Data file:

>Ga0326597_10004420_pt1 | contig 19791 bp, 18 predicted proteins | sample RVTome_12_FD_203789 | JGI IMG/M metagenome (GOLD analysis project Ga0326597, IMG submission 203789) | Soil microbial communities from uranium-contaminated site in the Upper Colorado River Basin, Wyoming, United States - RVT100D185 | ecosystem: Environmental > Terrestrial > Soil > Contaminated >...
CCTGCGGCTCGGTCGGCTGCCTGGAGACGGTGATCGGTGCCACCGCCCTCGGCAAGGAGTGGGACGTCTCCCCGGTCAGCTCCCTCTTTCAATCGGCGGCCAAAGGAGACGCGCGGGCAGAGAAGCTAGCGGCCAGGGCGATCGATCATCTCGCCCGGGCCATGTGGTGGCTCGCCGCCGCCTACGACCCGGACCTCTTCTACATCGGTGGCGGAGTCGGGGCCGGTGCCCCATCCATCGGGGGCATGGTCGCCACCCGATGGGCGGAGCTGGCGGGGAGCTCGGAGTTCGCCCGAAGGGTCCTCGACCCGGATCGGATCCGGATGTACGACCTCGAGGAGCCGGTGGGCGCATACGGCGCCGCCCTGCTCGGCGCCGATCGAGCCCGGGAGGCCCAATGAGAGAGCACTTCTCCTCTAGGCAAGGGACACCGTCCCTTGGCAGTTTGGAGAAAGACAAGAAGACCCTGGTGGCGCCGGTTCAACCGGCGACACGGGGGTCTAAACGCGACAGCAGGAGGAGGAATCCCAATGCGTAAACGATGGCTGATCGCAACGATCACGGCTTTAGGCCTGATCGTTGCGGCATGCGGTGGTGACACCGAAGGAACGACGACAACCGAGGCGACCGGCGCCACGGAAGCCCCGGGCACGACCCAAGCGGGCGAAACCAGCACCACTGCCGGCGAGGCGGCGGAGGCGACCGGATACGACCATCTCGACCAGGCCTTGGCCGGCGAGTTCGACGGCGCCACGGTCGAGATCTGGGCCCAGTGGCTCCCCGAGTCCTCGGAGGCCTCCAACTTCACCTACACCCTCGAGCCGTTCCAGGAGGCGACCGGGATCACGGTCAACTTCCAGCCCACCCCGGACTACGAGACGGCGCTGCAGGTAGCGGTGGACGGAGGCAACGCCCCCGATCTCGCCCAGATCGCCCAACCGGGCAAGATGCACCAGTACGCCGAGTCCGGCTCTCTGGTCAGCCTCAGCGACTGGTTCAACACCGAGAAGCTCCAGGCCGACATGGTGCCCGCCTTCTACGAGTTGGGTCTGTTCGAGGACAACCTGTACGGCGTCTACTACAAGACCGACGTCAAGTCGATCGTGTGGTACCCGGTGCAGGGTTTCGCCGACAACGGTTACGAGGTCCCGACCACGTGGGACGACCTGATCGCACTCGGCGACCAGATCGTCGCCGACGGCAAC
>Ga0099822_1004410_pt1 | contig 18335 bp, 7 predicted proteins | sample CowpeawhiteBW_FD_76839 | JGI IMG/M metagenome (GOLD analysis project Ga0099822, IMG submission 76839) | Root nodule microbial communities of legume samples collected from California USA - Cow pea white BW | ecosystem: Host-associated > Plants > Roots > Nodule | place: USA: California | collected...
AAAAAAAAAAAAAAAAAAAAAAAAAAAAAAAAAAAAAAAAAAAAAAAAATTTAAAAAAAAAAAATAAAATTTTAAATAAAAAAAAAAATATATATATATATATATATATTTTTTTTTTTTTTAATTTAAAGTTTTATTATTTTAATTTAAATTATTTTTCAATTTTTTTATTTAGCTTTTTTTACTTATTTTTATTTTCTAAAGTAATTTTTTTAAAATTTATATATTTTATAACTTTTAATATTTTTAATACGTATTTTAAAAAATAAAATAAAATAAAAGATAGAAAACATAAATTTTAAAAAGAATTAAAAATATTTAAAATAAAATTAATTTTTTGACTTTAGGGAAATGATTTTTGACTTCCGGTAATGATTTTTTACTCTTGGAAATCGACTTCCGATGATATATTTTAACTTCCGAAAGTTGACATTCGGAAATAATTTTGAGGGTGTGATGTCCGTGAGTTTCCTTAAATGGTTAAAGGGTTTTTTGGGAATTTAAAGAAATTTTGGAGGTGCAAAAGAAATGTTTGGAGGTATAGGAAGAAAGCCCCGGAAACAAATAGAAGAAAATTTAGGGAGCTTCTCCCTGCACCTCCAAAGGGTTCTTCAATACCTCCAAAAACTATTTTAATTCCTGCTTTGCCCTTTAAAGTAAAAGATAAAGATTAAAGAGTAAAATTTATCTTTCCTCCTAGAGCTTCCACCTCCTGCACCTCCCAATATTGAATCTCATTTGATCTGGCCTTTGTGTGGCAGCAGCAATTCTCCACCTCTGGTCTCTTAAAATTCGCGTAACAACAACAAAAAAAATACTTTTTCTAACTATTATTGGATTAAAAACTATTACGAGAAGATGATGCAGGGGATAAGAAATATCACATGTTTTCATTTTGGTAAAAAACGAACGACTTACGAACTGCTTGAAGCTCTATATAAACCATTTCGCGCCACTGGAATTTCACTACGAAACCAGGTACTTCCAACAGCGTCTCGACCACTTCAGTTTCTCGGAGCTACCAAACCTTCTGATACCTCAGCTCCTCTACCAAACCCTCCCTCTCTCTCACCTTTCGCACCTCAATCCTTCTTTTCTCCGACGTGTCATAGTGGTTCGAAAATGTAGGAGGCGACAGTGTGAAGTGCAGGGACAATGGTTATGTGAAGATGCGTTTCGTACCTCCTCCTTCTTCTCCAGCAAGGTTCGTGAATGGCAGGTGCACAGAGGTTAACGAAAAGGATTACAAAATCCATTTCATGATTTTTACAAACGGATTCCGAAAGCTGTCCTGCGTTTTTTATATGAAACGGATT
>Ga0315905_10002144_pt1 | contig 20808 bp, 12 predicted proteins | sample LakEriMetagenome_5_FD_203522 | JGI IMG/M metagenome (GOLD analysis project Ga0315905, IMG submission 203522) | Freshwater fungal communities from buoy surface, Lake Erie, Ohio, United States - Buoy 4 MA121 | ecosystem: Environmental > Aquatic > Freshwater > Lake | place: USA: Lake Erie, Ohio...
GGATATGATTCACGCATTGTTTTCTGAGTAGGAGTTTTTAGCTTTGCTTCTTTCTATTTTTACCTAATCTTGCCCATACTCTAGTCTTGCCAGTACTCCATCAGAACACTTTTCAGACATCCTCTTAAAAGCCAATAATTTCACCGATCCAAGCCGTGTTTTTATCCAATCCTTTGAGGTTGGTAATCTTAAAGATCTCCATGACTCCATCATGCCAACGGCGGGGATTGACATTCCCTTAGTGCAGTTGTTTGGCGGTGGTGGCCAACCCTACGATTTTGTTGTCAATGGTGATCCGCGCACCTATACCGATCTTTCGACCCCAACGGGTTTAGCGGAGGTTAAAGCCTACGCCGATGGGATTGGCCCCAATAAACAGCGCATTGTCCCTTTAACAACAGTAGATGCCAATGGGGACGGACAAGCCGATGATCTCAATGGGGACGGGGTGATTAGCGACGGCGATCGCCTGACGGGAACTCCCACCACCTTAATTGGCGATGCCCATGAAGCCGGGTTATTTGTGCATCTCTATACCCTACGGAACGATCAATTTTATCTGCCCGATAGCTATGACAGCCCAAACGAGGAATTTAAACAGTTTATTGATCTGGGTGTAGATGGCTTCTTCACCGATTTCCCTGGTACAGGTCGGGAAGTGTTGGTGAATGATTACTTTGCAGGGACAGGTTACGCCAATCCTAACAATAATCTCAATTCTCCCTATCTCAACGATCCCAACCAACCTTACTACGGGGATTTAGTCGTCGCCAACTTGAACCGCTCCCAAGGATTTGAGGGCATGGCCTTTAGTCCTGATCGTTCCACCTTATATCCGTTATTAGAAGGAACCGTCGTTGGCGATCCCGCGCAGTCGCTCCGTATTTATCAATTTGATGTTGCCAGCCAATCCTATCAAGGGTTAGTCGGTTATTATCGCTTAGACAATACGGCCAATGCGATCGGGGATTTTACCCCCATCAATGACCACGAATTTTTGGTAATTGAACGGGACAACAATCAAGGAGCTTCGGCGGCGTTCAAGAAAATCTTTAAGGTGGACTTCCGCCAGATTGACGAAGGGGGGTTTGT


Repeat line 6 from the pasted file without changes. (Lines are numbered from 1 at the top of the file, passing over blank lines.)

GGATATGATTCACGCATTGTTTTCTGAGTAGGAGTTTTTAGCTTTGCTTCTTTCTATTTTTACCTAATCTTGCCCATACTCTAGTCTTGCCAGTACTCCATCAGAACACTTTTCAGACATCCTCTTAAAAGCCAATAATTTCACCGATCCAAGCCGTGTTTTTATCCAATCCTTTGAGGTTGGTAATCTTAAAGATCTCCATGACTCCATCATGCCAACGGCGGGGATTGACATTCCCTTAGTGCAGTTGTTTGGCGGTGGTGGCCAACCCTACGATTTTGTTGTCAATGGTGATCCGCGCACCTATACCGATCTTTCGACCCCAACGGGTTTAGCGGAGGTTAAAGCCTACGCCGATGGGATTGGCCCCAATAAACAGCGCATTGTCCCTTTAACAACAGTAGATGCCAATGGGGACGGACAAGCCGATGATCTCAATGGGGACGGGGTGATTAGCGACGGCGATCGCCTGACGGGAACTCCCACCACCTTAATTGGCGATGCCCATGAAGCCGGGTTATTTGTGCATCTCTATACCCTACGGAACGATCAATTTTATCTGCCCGATAGCTATGACAGCCCAAACGAGGAATTTAAACAGTTTATTGATCTGGGTGTAGATGGCTTCTTCACCGATTTCCCTGGTACAGGTCGGGAAGTGTTGGTGAATGATTACTTTGCAGGGACAGGTTACGCCAATCCTAACAATAATCTCAATTCTCCCTATCTCAACGATCCCAACCAACCTTACTACGGGGATTTAGTCGTCGCCAACTTGAACCGCTCCCAAGGATTTGAGGGCATGGCCTTTAGTCCTGATCGTTCCACCTTATATCCGTTATTAGAAGGAACCGTCGTTGGCGATCCCGCGCAGTCGCTCCGTATTTATCAATTTGATGTTGCCAGCCAATCCTATCAAGGGTTAGTCGGTTATTATCGCTTAGACAATACGGCCAATGCGATCGGGGATTTTACCCCCATCAATGACCACGAATTTTTGGTAATTGAACGGGACAACAATCAAGGAGCTTCGGCGGCGTTCAAGAAAATCTTTAAGGTGGACTTCCGCCAGATTGACGAAGGGGGGTTTGT